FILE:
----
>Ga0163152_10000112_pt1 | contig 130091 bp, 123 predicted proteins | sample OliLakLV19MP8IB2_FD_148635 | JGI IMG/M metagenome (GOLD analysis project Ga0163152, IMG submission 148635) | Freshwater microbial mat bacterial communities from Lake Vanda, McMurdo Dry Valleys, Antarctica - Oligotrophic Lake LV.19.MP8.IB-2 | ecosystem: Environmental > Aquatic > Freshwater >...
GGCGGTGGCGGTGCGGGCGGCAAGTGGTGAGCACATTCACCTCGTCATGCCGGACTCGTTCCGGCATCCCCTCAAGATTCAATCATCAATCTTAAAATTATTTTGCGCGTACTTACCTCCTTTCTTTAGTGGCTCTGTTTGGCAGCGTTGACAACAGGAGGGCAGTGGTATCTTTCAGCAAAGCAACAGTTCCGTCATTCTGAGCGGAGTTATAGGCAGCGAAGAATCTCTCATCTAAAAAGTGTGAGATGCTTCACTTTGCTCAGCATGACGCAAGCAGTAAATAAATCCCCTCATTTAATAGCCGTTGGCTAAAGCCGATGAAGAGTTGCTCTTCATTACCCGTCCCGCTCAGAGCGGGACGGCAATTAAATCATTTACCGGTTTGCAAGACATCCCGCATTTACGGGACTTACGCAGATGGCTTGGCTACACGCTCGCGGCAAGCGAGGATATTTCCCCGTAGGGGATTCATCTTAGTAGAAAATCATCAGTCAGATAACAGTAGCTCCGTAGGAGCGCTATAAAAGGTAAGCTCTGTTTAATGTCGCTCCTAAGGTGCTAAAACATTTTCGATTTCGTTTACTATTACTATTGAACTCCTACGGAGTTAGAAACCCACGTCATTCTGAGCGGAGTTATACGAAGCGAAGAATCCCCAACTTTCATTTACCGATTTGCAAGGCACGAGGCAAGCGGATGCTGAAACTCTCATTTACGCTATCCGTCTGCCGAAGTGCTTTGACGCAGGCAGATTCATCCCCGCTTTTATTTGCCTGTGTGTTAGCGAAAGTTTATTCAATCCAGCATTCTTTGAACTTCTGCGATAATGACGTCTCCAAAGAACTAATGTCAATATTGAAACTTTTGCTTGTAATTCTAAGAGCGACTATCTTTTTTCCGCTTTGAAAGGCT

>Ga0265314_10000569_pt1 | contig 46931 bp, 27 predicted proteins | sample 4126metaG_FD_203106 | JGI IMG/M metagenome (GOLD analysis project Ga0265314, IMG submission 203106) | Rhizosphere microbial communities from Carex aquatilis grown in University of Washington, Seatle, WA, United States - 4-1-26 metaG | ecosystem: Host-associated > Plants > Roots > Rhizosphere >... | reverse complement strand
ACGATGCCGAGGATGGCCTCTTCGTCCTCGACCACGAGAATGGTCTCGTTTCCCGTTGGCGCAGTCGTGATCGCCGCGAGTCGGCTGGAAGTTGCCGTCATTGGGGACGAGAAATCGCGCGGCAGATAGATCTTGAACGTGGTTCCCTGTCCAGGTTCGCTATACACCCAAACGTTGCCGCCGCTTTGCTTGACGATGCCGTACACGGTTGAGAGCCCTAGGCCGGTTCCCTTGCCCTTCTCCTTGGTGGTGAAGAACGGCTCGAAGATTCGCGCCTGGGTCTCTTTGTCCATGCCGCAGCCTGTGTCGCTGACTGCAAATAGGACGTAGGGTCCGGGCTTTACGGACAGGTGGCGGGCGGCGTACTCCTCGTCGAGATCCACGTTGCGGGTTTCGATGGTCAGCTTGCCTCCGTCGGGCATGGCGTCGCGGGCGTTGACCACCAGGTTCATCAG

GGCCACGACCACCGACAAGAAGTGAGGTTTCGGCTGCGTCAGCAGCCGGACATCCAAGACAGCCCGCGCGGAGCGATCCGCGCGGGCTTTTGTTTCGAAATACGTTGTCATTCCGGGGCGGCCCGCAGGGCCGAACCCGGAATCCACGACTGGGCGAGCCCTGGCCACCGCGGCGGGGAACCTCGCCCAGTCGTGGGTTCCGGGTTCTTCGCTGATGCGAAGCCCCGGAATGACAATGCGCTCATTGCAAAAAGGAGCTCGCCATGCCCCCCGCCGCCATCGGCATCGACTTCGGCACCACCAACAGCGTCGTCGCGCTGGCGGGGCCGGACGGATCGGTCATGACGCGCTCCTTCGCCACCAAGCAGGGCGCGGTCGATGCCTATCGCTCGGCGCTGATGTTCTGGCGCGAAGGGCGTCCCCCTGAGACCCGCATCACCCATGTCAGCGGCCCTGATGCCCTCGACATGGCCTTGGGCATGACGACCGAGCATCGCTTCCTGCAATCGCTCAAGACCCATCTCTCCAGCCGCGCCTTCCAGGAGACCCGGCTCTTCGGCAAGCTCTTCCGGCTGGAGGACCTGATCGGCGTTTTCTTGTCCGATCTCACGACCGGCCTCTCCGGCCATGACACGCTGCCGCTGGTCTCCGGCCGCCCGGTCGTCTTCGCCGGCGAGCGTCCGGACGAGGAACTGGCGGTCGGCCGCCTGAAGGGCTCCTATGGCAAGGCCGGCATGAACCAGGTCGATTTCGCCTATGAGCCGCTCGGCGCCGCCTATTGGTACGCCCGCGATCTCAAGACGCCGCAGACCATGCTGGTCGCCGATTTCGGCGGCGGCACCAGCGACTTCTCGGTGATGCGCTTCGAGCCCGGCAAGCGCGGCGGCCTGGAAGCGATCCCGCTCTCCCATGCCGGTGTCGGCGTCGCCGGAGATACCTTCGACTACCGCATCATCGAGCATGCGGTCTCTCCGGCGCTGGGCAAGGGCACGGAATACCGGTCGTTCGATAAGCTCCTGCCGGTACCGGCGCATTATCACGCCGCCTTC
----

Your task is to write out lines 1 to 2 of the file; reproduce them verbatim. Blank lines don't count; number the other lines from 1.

>Ga0163152_10000112_pt1 | contig 130091 bp, 123 predicted proteins | sample OliLakLV19MP8IB2_FD_148635 | JGI IMG/M metagenome (GOLD analysis project Ga0163152, IMG submission 148635) | Freshwater microbial mat bacterial communities from Lake Vanda, McMurdo Dry Valleys, Antarctica - Oligotrophic Lake LV.19.MP8.IB-2 | ecosystem: Environmental > Aquatic > Freshwater >...
GGCGGTGGCGGTGCGGGCGGCAAGTGGTGAGCACATTCACCTCGTCATGCCGGACTCGTTCCGGCATCCCCTCAAGATTCAATCATCAATCTTAAAATTATTTTGCGCGTACTTACCTCCTTTCTTTAGTGGCTCTGTTTGGCAGCGTTGACAACAGGAGGGCAGTGGTATCTTTCAGCAAAGCAACAGTTCCGTCATTCTGAGCGGAGTTATAGGCAGCGAAGAATCTCTCATCTAAAAAGTGTGAGATGCTTCACTTTGCTCAGCATGACGCAAGCAGTAAATAAATCCCCTCATTTAATAGCCGTTGGCTAAAGCCGATGAAGAGTTGCTCTTCATTACCCGTCCCGCTCAGAGCGGGACGGCAATTAAATCATTTACCGGTTTGCAAGACATCCCGCATTTACGGGACTTACGCAGATGGCTTGGCTACACGCTCGCGGCAAGCGAGGATATTTCCCCGTAGGGGATTCATCTTAGTAGAAAATCATCAGTCAGATAACAGTAGCTCCGTAGGAGCGCTATAAAAGGTAAGCTCTGTTTAATGTCGCTCCTAAGGTGCTAAAACATTTTCGATTTCGTTTACTATTACTATTGAACTCCTACGGAGTTAGAAACCCACGTCATTCTGAGCGGAGTTATACGAAGCGAAGAATCCCCAACTTTCATTTACCGATTTGCAAGGCACGAGGCAAGCGGATGCTGAAACTCTCATTTACGCTATCCGTCTGCCGAAGTGCTTTGACGCAGGCAGATTCATCCCCGCTTTTATTTGCCTGTGTGTTAGCGAAAGTTTATTCAATCCAGCATTCTTTGAACTTCTGCGATAATGACGTCTCCAAAGAACTAATGTCAATATTGAAACTTTTGCTTGTAATTCTAAGAGCGACTATCTTTTTTCCGCTTTGAAAGGCT